Lucinda Rosenfeld

       My friend and editor, S., invites me to the 21 Club for a cocktail party being thrown on behalf of the Paris Review literary magazine. S. promises tasty hors d’oeuvres and possible material for my Post column.
       The night is a bust on both counts.
       Awaiting my ravenous self are neither pyramids of jumbo shrimp, nor small oceans of bluepoint oysters, only trays of cheese sticks (cheese sticks!) and vegetable fritters.
       As for column material, I’m left uninspired.
       So rigorous is the 21 Club in its adherence to the décor of The Good Life that it seems less pretentious than prefab. There are chandeliers on the ceiling, brass knobs on the doors. The carpets run from wall to wall. Hanging from the cloth-covered walls are whimsical drawings in gilded frames. The subject matter of these drawings is typically light–a mustachioed fat man getting pulled down the street by his English terrier, for instance.
       As for the party, what is there left to say about a literary cocktail party with George Plimpton the host? There have been so many. They show no sign of abating.
       Everyone at the party is dressed in navy blue or black except for the waiters, who wear white jackets that wouldn’t look inappropriate on a football field at halftime.
       I meet a young novelist. She tells me she’s ghostwriting a self-help book about “listening.” I’m tempted to respond, “What?”
       George Plimpton’s midparty “thank-you-for-coming” toast includes an apology for the paucity of literary lions in attendance. He makes a crack about the Old Guard cowering in their closets in the face of so much new and prodigious literary talent. Everyone laughs. Everyone claps. Plimpton calls the 21 Club “a second home for writers and artists.” I wonder which artists and writers he’s talking about. The artists and writers I know can’t afford $21 hamburgers.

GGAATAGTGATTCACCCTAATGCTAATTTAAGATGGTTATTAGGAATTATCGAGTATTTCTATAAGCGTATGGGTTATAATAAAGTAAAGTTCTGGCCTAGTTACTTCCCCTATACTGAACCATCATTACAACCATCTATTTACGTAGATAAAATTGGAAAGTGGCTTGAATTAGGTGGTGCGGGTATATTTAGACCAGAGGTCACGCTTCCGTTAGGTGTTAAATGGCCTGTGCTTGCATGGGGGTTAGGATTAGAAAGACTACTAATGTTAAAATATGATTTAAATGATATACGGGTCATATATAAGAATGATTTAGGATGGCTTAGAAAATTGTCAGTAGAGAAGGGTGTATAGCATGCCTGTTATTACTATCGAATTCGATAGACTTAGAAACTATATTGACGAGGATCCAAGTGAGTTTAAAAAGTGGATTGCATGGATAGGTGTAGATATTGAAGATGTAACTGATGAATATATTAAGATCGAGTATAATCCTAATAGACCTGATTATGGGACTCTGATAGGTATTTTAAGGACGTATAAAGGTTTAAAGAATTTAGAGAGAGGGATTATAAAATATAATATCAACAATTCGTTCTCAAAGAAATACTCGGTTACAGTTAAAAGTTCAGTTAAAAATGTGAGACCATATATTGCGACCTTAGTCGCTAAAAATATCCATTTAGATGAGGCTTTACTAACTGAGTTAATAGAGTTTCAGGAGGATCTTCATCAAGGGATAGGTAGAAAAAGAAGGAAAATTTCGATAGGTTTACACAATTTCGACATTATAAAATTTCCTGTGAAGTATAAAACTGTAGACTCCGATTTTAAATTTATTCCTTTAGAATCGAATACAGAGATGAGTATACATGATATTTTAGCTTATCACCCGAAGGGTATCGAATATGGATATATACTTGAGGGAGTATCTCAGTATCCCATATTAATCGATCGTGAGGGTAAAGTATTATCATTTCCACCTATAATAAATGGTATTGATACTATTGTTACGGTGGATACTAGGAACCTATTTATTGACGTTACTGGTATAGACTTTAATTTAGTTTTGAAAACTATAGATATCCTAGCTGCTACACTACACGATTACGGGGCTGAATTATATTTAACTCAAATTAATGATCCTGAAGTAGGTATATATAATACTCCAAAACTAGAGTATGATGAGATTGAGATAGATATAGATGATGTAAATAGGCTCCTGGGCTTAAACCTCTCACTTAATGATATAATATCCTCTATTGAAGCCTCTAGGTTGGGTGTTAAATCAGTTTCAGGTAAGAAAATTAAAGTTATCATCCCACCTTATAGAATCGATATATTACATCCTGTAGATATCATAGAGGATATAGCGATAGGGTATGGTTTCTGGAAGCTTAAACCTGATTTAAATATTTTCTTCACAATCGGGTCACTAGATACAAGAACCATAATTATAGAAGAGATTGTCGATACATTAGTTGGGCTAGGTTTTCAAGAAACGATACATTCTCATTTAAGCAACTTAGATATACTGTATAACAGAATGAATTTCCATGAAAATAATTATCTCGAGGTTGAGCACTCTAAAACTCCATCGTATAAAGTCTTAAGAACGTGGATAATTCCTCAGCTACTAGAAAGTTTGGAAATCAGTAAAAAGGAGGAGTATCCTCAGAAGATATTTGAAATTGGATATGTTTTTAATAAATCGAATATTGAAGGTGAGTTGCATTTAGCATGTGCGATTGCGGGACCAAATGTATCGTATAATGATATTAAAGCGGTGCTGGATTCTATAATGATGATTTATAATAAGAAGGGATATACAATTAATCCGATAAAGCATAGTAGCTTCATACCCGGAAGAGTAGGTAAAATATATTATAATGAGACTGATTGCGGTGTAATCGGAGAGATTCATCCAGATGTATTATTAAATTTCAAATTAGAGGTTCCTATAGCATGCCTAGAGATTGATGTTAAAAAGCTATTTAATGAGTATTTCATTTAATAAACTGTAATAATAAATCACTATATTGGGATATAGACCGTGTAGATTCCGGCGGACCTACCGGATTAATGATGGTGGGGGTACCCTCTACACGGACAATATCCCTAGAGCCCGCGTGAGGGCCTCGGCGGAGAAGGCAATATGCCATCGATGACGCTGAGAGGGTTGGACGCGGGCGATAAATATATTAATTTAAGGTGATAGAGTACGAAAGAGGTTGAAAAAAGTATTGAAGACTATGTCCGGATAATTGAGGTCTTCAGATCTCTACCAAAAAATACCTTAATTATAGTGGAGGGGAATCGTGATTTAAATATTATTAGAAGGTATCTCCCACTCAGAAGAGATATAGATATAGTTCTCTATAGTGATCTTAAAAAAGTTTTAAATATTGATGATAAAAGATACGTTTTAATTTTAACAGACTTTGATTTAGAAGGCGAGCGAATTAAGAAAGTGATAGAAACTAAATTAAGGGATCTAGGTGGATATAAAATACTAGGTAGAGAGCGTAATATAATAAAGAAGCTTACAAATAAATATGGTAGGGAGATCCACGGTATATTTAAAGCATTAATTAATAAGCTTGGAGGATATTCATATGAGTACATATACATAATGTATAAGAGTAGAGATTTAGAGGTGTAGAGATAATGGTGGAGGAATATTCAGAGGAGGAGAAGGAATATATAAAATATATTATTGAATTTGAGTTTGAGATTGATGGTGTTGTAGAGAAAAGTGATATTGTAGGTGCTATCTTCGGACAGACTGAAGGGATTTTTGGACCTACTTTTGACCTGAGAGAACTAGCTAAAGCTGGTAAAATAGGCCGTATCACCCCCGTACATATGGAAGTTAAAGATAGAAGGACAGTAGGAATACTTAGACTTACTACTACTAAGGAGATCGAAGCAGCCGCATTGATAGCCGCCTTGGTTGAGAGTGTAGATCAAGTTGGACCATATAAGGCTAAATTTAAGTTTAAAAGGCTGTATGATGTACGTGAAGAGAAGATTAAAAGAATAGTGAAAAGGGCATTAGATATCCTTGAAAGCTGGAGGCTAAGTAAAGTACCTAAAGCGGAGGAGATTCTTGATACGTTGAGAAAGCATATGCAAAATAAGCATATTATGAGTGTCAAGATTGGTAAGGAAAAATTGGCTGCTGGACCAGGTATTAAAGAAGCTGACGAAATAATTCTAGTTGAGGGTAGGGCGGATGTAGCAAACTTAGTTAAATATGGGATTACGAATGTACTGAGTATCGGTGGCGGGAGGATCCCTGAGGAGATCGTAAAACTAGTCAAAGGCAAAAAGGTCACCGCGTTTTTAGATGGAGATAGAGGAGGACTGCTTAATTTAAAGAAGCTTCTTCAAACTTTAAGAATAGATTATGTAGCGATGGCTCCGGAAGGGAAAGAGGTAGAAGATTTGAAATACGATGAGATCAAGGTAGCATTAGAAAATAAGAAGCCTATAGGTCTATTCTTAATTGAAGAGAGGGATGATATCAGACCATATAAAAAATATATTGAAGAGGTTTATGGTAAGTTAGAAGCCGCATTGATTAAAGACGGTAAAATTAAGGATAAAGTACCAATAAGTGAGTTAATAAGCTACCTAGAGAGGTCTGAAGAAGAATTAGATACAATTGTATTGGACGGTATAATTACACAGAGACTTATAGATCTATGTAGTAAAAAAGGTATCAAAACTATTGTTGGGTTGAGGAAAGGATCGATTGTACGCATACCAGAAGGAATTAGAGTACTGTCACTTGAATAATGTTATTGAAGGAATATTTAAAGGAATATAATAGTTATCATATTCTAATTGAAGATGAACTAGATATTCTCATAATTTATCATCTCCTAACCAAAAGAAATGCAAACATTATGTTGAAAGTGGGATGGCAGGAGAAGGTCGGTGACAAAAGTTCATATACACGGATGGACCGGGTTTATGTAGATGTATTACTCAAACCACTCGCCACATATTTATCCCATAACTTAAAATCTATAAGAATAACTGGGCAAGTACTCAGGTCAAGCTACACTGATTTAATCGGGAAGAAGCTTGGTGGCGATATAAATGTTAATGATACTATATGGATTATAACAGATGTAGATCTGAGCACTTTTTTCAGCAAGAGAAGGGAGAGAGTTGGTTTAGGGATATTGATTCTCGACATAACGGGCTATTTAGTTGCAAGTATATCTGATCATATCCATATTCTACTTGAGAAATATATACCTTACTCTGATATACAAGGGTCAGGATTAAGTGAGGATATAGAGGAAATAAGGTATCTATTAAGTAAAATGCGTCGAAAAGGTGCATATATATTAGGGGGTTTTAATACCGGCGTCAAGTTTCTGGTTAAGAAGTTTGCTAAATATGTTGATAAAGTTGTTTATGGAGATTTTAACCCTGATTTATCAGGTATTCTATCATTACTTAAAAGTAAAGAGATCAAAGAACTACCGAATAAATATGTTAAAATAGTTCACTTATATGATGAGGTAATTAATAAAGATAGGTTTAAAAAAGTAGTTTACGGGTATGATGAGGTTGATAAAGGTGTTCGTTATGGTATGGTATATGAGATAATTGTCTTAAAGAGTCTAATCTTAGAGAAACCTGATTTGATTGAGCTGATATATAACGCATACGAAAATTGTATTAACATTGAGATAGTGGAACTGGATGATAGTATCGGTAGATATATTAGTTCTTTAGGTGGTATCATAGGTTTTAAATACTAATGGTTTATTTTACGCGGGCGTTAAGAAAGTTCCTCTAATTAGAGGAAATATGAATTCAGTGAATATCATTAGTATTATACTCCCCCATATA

The evening is getting on. Bleary-eyed night-life chronicler Anthony Haden-Guest mistakes novelist Jeffrey Eugenides for the man who slammed his latest literary endeavor in the New York Times Book Review. “You’re the man who didn’t like my book,” says Haden-Guest. “Not like your book?” squeaks Eugenides. “I didn’t even read your book.”
       New York Times reporter Bruce Weber pulls up a chair. “Can you imagine the hair our kids would have?” I can’t resist asking the woolly-haired former high-school teacher. “Are you flirting with me?” Weber wants to know. (I assure him that I’m not.) We get to talking about my career. He offers me advice, but first he attacks said career. I don’t bother defending it. He’s probably right. I probably do write “filler.”
       I take the F train home. I sit next to a well-dressed threesome clutching Carnegie Hall playbills. They’re talking about doughnuts. The conversation turns. One says to the other, “Did you know there was a breakfast table at church?”
       I make it back to Brooklyn by 11 p.m., famished and wishing I’d picked up dinner in Manhattan. All the decent restaurants have already closed. I come home with the greasiest pasta primavera in the history of pasta primavera. I eat half, toss half. Then I call semiestranged boyfriend G., tell him I’m willing to give it a few more weeks.